Stored in RAM (168) of the exemplary touch screen monitor (180) of FIG. 1 is a touch screen module (184), a module of computer program instructions for processing input on the touch screen monitor, identifying a coordinate associated with the input, and transmitting the coordinate to the computer (152). Alternatively, the touch screen module (184) may process the input and transmit the input directly to the computer on which a device driver for the touch screen monitor processes the input and identifies a coordinate. The touch screen module (184) may be implemented as a standalone software application running in the touch screen monitor or firmware as will occur to those of skill in the art.

Also stored in RAM (168) of the exemplary touch screen monitor (180) of FIG. 1 is an on-screen display (‘OSD’) module (186), a module of computer program instructions for emulating a keyboard on the touch screen monitor (180) of the computer system (105). The on-screen display module (186) operates generally for emulating a keyboard on the touch screen monitor (180) of the computer system (105) by displaying on the touch screen monitor (180) a merged image (188) that includes a graphics display image from a video adapter (210) of the computer system (152) and a keyboard image (204).

The on-screen display module is also capable of receiving, by the OSD module of the touch screen monitor, a keyboard activation event and, responsive to the keyboard activation event, merging a graphics display image from the video adapter of the computer system and a keyboard image. A keyboard activation event is an event that causes the on-screen display module of he touch screen monitor to merge, for display on the monitor, an image of a keyboard with a graphics display image from the video adapter of a computer. Receiving a keyboard activation event may include receiving a keyboard activation event in response to an invocation of a dedicated hardware switch of the touch screen monitor. OSD hardware (190) may include one or more hardware switches, such as buttons, installed in the touch screen monitor. Typical monitors may include several hardware switches that activate different OSD functions. Some monitors, for example, include a menu button, a plus button, and minus button. Invoking the menu button causes the OSD module to display a menu for various touch screen control option. The plus and minus buttons allow a user to navigate the menu of touch screen controls options and select an option. A hardware switch for invoking a keyboard activation event may be a button, similar to other OSD buttons, but dedicated only for the purpose of invoking a keyboard activation event. As an alternative receiving a keyboard activation event in response to an invocation of a dedicated hardware switch, receiving a keyboard activation event my include receiving the activation event in response to invocation of an object, such as a button, of a graphical user interface presented by the on-screen display module. The invocation of the GUI object may include a user touching the touch screen at the location of the GUI object on the screen or by the user selecting the object through use of hardware of the touch screen dedicated for such purpose.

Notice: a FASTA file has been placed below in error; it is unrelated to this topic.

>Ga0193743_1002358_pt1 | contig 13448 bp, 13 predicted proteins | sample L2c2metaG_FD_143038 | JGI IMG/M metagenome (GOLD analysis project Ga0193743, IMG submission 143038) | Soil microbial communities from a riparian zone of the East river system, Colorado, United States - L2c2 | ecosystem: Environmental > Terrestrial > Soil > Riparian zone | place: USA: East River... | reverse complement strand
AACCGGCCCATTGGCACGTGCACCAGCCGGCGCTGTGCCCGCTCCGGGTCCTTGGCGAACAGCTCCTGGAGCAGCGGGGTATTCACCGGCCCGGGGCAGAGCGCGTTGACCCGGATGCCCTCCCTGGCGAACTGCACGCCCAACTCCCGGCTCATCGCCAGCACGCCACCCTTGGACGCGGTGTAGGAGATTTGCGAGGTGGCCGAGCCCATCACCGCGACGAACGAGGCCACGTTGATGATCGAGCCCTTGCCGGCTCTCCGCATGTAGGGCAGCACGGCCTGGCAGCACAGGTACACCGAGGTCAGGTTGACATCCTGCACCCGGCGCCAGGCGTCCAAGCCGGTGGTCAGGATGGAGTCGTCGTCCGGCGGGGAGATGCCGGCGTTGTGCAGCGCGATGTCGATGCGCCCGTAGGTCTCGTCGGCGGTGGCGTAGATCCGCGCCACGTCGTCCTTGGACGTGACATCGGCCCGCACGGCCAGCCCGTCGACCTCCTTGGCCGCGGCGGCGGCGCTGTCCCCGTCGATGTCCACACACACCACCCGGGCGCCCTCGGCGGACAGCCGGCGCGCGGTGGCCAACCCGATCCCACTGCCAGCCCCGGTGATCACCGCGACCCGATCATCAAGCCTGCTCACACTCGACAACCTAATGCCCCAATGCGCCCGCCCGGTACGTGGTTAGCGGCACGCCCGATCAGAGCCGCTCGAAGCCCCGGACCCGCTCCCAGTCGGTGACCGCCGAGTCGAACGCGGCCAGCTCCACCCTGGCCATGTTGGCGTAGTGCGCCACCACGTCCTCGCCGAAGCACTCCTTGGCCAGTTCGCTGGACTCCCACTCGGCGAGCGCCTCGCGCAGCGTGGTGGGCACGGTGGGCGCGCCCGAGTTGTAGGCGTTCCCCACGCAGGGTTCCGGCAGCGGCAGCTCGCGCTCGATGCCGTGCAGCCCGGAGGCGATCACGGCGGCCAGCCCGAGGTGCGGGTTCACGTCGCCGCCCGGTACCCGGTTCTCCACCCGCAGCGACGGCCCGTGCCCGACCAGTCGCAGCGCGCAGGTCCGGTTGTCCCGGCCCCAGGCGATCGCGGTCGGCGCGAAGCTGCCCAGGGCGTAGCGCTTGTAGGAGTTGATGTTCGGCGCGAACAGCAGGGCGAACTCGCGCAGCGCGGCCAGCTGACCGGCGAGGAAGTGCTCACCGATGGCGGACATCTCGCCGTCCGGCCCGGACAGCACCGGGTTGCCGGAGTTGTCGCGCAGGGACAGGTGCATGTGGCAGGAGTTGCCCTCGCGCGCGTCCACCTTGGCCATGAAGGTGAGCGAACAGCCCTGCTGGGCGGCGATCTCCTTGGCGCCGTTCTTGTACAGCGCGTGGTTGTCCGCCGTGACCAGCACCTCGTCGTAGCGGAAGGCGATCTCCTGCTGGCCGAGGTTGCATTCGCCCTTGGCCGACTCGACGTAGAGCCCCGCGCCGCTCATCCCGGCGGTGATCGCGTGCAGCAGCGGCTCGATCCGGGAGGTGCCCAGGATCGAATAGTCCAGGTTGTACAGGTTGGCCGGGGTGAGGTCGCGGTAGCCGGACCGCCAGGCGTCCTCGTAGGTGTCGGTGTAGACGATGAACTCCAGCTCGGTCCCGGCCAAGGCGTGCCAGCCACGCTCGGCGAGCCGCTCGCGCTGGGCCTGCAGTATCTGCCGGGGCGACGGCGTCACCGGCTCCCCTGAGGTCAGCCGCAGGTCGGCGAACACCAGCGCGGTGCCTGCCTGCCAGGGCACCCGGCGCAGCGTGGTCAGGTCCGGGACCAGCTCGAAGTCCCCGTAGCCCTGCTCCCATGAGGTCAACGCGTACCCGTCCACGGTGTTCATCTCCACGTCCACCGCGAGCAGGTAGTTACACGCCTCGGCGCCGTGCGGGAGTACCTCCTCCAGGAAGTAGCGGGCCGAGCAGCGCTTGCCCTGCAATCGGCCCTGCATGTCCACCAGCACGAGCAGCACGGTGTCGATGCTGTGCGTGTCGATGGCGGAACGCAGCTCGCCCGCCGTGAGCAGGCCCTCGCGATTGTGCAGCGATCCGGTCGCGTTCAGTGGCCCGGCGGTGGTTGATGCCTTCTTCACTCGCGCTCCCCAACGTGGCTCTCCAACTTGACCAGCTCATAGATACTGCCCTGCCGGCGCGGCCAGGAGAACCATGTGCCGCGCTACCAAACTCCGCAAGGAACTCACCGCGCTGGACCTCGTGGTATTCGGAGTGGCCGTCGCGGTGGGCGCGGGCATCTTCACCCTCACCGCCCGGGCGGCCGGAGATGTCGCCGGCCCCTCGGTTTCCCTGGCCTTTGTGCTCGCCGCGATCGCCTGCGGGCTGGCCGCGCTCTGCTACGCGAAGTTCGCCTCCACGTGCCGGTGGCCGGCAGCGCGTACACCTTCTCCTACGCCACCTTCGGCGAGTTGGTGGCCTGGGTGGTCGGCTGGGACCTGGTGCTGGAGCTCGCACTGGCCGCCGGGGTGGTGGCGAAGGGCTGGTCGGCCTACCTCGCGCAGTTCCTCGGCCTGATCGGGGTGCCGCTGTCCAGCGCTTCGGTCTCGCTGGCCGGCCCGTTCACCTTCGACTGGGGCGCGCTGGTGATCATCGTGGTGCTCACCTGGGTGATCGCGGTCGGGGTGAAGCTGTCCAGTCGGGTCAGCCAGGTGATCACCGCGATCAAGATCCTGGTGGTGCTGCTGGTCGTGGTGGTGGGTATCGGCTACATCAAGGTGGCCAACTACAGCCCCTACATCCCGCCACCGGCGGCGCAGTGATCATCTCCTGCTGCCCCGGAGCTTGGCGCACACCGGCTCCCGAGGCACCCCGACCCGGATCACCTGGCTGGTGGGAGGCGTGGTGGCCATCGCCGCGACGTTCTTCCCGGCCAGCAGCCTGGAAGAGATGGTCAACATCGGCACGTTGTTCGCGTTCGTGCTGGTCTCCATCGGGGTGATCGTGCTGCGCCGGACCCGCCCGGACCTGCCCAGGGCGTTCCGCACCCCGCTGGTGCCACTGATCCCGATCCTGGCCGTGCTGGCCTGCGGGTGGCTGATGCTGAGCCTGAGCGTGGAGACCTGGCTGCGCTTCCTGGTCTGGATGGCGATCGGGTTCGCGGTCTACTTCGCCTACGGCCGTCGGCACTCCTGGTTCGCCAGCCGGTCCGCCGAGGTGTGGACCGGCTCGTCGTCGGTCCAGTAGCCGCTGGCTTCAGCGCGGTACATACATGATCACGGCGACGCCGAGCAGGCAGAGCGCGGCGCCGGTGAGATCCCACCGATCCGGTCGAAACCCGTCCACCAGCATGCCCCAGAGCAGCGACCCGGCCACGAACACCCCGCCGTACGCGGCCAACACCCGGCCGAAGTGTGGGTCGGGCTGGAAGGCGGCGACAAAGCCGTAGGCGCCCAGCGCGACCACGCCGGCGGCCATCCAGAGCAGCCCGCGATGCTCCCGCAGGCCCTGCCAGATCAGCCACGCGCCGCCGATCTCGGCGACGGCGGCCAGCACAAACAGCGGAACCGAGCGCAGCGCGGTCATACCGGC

Typical on-screen display modules merge an image, stored in memory on the monitor, with a graphics display image received from a connected host computer. The image stored in memory is typically a menu for control of various display parameters of the monitor such as contrast, brightness, vertical and horizontal stretch, image skew, and others as will occur to those of skill in the art. The image of the menu is typically displayed, as part of the merged image, as an overlay on top of the original graphics display image from the connected host computer. The OSD module of FIG. 1 is improved in that instead of merging a typical menu for control of display parameters of the monitor, the OSD module of FIG. 1 may merge a keyboard image (204) with the graphics display image from the video adapter (210) of the computer (152). The images may be merged by a multiplexer in the video interface adapter (209) and then displayed on the panel (109) through the driver (107).